Now, on South Beach, we can. Not in the same sitting, mind you, but these two newcomers — a bistro and a beer hall — have set up shop within a few miles of one another. Each inherits a space held by popular, longtime, recently deceased SoBe eateries (Cafe Maurice takes over the similarly themed L'Entrecote de Paris, on Washington Avenue just south of Fifth Street, while Hofbräu Beerhall is located where Lincoln Road Cafe used to be). The bistro and beer hall are both fairly inexpensive joints, too, with no entrees costing over twenty bucks. And the two are already overflowing with good cheer, good drinks, and ... food.

Hofbräu had the more difficult remodeling task, transforming a former Cuban eatery into a German one. This was accomplished mostly via blue-and-white checkered Hofbräu München flags draped from the rafters, and colorful framed posters from a decade's worth of Oktoberfests brightening white stucco walls. The place looks cleaner and sleeker than before, but nothing like a beer hall. This is probably a good thing — we don't want to re-create the atmosphere of old-time Germany too closely now, do we?

Most people sit at the outdoor tables, anyway. Under blue umbrellas. Surrounded by green foliage. Lulled into a pleasant complacency by wursts, beer, and music oom-pah-pahing over the speakers. Even so, this feels even less like a biergarten than the indoors conjures a beer hall. In fact, it seems an awful lot like hanging on Lincoln Road.

The original brewery of this name was founded in 1589 by William V, Duke of Bavaria, but the folks running this operation are not your great-great-great-great-great-grandfather's Germans. For one thing they are not exactly über-efficient. Anyone who labors under this ethnic stereotype will be thoroughly disabused of the notion while waiting for a menu. Or the check. Or anything, really. There was a stretch of close to five minutes when not a single restaurant worker — neither host, manager, waiter, nor busperson — was spotted in the "garden," although there were about 40 people seated out there.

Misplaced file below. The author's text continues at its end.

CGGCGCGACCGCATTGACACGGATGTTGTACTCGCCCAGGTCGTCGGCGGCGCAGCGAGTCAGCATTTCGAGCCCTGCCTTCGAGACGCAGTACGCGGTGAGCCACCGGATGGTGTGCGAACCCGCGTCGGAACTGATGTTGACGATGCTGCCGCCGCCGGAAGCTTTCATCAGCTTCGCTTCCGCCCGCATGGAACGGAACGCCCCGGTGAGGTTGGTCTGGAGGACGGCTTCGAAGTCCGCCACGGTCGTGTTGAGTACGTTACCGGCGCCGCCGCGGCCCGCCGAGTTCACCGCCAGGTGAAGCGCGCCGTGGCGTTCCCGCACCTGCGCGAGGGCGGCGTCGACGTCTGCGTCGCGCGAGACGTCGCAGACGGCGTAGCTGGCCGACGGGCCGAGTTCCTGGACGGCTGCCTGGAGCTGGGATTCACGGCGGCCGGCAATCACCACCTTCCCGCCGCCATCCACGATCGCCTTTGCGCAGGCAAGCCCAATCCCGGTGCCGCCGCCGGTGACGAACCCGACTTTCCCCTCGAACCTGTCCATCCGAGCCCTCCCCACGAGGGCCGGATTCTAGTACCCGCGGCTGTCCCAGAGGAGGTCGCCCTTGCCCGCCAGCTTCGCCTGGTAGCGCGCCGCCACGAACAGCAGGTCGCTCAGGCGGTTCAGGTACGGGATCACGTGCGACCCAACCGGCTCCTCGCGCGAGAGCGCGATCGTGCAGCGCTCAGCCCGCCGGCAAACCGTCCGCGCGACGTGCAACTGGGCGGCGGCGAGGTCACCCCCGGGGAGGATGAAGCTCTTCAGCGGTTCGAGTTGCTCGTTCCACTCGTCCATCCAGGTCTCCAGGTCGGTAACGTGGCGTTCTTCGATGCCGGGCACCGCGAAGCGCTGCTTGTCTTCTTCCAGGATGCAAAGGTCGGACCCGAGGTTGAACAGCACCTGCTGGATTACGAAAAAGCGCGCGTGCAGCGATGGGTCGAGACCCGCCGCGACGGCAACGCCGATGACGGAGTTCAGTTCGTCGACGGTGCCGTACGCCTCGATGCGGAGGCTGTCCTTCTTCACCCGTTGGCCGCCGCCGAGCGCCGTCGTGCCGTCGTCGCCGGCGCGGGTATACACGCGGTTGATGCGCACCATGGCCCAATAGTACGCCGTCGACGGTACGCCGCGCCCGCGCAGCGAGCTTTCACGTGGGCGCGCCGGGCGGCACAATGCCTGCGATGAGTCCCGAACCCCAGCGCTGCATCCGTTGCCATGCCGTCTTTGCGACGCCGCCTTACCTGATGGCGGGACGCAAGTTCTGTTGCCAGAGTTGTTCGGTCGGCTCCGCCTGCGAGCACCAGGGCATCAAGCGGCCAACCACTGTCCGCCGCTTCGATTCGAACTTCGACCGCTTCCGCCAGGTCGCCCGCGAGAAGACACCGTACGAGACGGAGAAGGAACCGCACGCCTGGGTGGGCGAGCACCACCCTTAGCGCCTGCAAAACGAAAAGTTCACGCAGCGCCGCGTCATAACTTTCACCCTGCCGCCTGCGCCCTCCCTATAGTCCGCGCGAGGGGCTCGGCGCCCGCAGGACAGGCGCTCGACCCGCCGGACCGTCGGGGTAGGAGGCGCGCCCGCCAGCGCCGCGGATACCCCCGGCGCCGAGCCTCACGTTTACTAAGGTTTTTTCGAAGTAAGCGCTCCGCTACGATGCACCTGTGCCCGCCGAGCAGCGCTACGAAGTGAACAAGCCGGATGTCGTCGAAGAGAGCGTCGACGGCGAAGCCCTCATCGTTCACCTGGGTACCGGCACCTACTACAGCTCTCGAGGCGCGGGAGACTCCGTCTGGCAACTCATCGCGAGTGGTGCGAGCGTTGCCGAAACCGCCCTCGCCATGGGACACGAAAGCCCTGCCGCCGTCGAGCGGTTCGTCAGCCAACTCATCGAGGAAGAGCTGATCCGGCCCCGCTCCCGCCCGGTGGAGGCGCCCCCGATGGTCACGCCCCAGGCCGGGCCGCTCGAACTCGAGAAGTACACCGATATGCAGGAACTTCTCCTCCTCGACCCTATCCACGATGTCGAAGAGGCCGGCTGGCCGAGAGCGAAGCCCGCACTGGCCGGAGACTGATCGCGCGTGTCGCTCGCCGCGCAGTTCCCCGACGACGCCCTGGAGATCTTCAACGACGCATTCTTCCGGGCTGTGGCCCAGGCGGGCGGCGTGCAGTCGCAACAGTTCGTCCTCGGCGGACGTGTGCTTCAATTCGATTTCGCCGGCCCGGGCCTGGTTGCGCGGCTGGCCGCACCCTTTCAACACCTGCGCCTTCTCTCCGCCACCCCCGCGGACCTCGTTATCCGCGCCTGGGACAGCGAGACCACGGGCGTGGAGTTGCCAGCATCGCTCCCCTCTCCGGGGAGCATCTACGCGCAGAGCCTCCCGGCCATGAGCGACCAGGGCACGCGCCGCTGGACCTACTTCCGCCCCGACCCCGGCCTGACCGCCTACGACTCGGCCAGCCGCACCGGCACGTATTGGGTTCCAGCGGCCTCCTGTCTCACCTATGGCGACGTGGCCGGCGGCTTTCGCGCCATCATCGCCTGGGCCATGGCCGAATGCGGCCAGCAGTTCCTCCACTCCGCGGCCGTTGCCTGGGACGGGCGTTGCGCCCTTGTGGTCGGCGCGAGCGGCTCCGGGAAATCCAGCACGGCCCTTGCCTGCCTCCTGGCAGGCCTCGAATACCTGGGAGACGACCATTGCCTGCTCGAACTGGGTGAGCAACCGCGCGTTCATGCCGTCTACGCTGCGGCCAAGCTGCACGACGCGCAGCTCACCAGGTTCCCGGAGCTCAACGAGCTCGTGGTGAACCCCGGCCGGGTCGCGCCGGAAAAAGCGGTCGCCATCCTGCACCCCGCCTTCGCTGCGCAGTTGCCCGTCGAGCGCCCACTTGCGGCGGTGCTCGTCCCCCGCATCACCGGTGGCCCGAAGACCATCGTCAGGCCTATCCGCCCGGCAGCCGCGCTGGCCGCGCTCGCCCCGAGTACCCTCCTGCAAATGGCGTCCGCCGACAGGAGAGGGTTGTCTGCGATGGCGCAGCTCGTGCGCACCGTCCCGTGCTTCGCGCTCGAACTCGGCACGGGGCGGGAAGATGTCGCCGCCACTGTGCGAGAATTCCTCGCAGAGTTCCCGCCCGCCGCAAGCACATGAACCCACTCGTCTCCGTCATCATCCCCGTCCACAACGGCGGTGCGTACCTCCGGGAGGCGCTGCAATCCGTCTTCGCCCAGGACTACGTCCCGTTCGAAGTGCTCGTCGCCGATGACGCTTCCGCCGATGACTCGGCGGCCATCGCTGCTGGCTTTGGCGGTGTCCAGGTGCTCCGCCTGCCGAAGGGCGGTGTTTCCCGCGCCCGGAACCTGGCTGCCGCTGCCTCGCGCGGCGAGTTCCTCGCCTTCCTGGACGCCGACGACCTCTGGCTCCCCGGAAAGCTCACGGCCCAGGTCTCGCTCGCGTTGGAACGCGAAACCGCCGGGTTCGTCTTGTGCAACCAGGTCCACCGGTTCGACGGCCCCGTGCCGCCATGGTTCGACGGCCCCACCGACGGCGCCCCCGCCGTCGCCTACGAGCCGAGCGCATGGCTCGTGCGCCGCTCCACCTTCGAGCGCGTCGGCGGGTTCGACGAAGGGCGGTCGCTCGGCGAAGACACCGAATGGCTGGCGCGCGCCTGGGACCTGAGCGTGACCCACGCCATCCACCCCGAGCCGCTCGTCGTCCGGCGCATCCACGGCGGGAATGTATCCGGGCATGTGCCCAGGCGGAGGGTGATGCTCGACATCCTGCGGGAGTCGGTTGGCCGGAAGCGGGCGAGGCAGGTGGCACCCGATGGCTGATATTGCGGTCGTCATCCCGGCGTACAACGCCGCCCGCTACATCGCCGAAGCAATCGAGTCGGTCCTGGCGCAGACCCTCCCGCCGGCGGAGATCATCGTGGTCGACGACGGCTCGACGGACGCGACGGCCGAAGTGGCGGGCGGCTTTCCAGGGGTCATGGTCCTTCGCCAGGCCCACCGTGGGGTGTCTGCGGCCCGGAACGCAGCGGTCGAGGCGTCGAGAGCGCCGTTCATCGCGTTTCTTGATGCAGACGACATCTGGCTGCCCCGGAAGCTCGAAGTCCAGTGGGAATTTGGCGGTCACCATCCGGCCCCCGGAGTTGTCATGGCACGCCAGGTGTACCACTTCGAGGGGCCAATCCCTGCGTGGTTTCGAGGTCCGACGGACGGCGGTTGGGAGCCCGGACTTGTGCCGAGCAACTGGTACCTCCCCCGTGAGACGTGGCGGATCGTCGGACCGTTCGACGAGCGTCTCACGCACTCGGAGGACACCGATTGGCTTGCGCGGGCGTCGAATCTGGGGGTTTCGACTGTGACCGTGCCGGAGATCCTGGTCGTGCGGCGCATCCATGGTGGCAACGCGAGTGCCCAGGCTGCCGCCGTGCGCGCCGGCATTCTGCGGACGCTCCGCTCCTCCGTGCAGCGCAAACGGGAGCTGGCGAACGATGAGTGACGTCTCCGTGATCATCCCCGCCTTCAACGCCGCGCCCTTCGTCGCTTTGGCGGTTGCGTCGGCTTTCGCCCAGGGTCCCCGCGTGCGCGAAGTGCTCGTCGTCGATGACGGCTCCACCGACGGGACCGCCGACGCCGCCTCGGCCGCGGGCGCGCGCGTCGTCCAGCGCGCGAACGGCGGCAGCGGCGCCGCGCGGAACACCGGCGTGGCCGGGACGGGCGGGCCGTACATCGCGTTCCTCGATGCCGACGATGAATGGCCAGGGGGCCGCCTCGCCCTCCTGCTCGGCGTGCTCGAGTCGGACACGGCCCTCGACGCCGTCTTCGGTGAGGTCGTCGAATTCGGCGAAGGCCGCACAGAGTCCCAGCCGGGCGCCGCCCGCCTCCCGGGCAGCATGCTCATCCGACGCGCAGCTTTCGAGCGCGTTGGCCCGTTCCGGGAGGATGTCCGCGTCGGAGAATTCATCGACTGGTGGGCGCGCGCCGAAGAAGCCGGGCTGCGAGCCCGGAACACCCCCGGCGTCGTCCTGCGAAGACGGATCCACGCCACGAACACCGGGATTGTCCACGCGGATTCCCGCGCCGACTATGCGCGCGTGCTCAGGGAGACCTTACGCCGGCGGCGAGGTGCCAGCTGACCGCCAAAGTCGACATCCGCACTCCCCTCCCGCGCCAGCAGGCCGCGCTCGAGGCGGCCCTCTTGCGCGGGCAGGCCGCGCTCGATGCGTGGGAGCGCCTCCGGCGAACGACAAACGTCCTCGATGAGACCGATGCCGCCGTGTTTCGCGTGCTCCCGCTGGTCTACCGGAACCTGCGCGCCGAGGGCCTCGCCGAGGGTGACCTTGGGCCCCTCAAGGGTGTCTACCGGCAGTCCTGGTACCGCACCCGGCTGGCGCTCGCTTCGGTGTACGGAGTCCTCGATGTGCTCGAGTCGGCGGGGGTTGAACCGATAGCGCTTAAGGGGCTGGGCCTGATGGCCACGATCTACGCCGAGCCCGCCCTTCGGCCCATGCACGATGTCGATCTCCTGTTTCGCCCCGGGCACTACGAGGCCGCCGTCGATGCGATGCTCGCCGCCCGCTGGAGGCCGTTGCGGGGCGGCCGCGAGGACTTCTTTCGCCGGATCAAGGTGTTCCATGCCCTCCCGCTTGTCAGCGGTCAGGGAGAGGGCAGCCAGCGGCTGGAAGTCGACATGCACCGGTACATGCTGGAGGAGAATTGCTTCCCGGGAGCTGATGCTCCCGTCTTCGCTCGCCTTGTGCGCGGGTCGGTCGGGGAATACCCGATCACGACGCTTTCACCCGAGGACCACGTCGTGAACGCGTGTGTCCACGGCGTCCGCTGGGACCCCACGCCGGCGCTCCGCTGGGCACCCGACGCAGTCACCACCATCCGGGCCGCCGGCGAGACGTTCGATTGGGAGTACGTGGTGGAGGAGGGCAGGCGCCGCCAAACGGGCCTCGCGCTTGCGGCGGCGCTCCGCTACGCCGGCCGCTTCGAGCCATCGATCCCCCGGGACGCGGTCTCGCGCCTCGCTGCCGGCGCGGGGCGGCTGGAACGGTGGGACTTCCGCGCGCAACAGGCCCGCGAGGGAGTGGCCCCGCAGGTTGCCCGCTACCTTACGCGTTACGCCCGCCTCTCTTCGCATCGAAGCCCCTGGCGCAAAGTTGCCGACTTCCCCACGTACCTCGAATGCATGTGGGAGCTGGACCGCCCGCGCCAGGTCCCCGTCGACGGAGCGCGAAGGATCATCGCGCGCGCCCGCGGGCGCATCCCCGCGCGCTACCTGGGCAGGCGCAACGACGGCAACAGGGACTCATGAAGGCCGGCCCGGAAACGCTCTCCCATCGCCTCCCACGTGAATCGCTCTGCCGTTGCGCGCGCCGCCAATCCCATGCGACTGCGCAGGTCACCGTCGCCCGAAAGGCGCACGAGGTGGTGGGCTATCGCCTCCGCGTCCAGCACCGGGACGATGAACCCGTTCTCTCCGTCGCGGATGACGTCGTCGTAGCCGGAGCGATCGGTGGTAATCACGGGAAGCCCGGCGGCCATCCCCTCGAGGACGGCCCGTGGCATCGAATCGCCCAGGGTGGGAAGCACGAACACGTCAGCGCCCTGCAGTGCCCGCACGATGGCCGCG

Bavarian pretzels are known to Americans as "soft pretzels," the type sold at ball games, festivals, circuses, and zoos. Here they are dubbed "freshly baked pretzels imported from Munich" — meaning brought in frozen and heated in an oven. The regular size is listed as $2.95; the "giant original Oktoberfest pretzel" is $6.50. Actual prices, however, are $12.75 and $18.30 respectively, as the salt on either will create a thirst that a minimum of two ten-ounce beers ($4.95 each) will be required to quench.

I'm not kidding.

The dark brown "dark beer sauce" pooled around an order of schweinebraten (roasted pork shoulder) was likewise overly salinated, enough to necessitate at least a seventeen-ounce (half-liter) beer or lager — so add $6.95 to the $16.50 price for this one. Two light but slightly spongy potato dumplings bobbed in the gravy, and on the side was a generous bowl of broccoli, cauliflower, and carrots soaked in butter, black pepper, and — "another beer, please!" — too much salt. I have no proof that an insidious business plan is at work here, but during numerous visits we were never offered water.

Nor were we offered bread, although two types of rye are listed a la carte on the menu — German-style and American. They were out of both by 7:30 p.m. on a Thursday evening. On a Friday visit German rye was available — thin, yeasty, pale brown, and not especially fresh ($1.50). Nothing wrong with those Hofbräu München draft specialties, though — original gold lager, a dark dunkel, and hefe weizen, a cloudy wheat beer. The grand size, a comically tall 34-ounce (one liter) mug, seemingly became heavier to lift as I emptied it.

Wursts are the best things here. "Grilled leberkäse," a sausage loaf composed of finely ground and pressed corned beef, bacon, and onions, isn't grilled but browned in a pan (a common biergarten dish actually called strammer max), accompanied, as is tradition, by a scoop of fresh, warm, parsley-and-vinegared potato salad. If you've ever had a fried bologna sandwich — what's that? Oh, you're not from Brooklyn? Well, it's like you can imagine fried bologna would be, only the loaf-shaped slices are thicker. The 100-percent-veal bratwurst is probably a safer bet for most folks, grilled and served with red cabbage and mashed potatoes. White sausages made from veal and pork, Münchner weisswurste, brought two plump poached dogs huddled around a black plastic cup of sweet Munich mustard, with a Bavarian pretzel on top.